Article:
The first DU value I want to share with you is making a difference in the world.

DU’s third chancellor, Henry Augustus Buchtel, will give us our second DU global network value. Let me tell you a bit about Chancellor and Governor Buchtel. He served as chancellor from 1905 to 1924. DU, quite truthfully, had a hard, hard time getting started even after Potato Clark and Humphrey Chamberlin got us going. Denver was a wild-west town with little stability: people were poor, and the economy was rocky; fire and floods could destroy everything quickly; and the silver mines went bust. When Buchtel arrived as chancellor, faculty were being paid in IOUs. There was talk of selling Old Main (now University Hall) to be a glue factory. Buchtel said quite simply, “I do not know how to give up.” And with grit he and others went to work. The University flourished.

There is a structure on campus named in Buchtel’s honor. In 1949, the Univeristy renamed Memorial Chapel as Buchtel Chapter. In 1983 the chapel burned, but the tower remained. We decided to keep the tower to remind us that we don’t give up—to remind us of our grit.

The second value is grit, resiliency, toughness.

Now one of the things I like about this campus (compared to others I have been on in the past) is that buildings and rooms are named for women with funds given by women. This is exceedingly rare in higher education. Meet Mary Reed, whose husband made a fortune in mining, ranching, banking and irrigation. When he died, Mary inherited what today would amount to about half a billion dollars. She became a member of the Board of Trustees and a major patron of the University. Her gifts helped to reinvent the campus: Mary Reed Building in 1932 replaced the Andrew S. Carnegie library. She also committed $100,000 to build another campus structure in 1928 to honor her late daughter, Margery Reed Mayo (DU class of 1919). Margery Reed Building was given a new life in 2014 to accommodate student needs for the Daniels College of Business. Not only did the University save a treasured historic structure, we also restored an 85-year-old mural that once outlined the stage of a theater in Margery Reed Hall.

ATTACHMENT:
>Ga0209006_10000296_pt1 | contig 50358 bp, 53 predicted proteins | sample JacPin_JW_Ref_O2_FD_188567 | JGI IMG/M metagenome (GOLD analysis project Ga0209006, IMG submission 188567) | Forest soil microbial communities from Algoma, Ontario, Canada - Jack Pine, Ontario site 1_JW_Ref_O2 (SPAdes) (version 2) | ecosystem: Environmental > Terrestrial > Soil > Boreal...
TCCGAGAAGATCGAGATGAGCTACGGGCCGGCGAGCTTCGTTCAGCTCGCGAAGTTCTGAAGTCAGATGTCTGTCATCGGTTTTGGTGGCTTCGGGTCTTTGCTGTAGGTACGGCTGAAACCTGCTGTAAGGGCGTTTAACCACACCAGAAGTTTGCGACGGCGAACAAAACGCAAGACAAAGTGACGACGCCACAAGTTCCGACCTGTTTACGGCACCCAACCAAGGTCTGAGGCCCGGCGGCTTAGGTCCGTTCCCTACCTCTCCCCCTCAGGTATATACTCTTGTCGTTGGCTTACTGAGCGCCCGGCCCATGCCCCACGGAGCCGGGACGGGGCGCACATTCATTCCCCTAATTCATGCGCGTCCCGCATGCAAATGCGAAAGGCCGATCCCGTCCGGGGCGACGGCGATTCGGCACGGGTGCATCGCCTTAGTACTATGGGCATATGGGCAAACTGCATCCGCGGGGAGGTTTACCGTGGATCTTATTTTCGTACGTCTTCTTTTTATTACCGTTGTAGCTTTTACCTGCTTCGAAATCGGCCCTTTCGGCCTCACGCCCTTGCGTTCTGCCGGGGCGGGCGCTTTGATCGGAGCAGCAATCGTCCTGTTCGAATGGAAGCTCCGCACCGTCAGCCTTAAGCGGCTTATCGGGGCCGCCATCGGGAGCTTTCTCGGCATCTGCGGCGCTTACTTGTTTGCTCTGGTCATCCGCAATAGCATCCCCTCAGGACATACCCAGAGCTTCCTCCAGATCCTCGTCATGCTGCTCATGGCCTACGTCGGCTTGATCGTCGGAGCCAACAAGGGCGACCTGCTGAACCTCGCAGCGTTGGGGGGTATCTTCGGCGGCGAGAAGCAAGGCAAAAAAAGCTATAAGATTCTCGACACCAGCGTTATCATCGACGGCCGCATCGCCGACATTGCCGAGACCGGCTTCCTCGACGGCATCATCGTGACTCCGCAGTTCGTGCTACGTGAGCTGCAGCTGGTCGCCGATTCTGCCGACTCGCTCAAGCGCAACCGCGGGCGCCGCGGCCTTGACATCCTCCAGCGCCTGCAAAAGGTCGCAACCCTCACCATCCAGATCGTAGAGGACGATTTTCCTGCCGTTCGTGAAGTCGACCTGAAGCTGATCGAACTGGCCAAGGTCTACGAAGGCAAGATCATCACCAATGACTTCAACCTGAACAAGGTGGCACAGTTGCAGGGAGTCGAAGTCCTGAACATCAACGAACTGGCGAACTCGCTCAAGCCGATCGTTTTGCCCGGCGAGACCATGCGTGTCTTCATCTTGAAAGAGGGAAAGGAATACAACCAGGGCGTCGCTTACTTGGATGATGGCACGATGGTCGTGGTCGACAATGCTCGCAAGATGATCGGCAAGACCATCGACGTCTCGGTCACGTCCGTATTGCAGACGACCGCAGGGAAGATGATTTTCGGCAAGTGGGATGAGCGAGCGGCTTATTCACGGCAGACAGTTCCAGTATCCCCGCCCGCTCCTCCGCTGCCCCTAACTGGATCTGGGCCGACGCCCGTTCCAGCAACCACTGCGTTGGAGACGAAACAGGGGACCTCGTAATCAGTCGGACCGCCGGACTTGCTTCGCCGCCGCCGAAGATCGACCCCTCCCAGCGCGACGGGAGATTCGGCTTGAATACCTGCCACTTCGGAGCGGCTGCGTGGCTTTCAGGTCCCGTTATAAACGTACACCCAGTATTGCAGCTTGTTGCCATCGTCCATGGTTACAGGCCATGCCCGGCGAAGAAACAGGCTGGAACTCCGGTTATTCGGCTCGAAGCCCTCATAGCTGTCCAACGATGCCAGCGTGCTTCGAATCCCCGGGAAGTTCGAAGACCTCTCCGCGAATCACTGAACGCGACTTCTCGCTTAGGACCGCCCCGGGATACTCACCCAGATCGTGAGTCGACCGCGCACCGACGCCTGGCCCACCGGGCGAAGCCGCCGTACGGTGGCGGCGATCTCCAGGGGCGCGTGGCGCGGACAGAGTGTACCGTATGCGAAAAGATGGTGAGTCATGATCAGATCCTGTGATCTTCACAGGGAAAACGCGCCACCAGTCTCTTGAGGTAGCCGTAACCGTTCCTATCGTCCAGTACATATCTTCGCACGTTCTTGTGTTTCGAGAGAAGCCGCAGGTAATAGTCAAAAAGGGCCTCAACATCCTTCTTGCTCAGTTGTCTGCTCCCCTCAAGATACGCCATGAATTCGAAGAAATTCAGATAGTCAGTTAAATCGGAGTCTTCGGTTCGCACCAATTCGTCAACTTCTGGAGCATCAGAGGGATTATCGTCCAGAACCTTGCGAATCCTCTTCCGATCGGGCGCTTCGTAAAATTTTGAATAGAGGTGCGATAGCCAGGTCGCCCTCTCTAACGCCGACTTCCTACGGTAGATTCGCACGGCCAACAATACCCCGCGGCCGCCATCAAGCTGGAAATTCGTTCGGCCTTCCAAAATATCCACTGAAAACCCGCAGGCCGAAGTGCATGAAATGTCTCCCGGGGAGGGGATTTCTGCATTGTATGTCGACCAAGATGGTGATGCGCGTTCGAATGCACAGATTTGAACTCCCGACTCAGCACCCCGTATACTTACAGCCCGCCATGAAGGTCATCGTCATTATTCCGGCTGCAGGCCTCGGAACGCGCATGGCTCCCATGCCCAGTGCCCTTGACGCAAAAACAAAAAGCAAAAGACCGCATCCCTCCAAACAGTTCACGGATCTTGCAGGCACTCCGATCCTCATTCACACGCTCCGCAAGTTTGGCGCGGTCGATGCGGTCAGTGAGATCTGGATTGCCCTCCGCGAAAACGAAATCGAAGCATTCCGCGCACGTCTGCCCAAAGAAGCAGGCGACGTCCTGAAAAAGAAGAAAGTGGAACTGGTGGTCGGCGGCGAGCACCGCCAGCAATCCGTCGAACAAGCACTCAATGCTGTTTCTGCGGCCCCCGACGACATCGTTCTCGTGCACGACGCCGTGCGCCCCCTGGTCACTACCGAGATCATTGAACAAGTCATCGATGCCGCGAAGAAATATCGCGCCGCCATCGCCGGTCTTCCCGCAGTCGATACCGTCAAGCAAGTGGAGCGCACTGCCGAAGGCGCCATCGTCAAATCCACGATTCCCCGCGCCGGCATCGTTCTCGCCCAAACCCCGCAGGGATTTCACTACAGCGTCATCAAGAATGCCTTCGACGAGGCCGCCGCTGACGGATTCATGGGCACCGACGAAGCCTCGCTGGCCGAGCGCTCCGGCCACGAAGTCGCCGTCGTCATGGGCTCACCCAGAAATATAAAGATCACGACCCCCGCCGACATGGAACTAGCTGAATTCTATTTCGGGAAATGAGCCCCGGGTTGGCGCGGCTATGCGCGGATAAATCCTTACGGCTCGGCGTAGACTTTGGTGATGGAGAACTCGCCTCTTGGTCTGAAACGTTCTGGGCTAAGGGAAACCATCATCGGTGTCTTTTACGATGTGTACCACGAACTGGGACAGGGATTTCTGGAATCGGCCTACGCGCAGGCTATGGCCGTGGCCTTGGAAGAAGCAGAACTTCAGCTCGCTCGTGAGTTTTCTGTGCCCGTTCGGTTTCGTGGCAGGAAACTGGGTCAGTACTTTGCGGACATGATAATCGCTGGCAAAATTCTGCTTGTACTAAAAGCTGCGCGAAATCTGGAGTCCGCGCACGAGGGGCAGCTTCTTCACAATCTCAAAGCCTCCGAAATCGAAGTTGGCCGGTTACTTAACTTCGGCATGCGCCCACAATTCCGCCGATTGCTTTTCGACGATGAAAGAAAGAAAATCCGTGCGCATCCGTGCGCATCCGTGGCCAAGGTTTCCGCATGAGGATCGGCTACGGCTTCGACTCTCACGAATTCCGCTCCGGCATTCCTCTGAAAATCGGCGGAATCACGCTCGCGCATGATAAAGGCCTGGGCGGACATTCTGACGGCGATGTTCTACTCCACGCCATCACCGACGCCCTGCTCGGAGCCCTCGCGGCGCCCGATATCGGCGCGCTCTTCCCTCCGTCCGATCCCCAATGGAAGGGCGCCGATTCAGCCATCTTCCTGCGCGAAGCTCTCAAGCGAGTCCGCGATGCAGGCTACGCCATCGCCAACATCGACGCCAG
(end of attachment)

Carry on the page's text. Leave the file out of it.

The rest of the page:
Mary Reed stands for another DU value: the value of generosity, the value of helping others.

The next value is really at the heart of all our values: passion and purpose. Vance Kirkland is one of Colorado’s most important modernist painters, and his work is displayed in the most distinguished museums in the country. Kirkland founded our art department (several times, in fact), and he represents to me the power of passion that keeps one engaged in purposeful living throughout their lifetime. Kirkland never stopped exploring his passion: his art moves from realism and impressionism, to surrealism, to abstract expressionism, to amazing dot paintings in oil.

Kirkland represents the most important value: a life-long love of learning and growth—living with passion and purpose, whatever our engagement is. I hope you will become an expert in how your faculty members—even the ones who study a subject matter you do not care about—pursue their passion with purpose.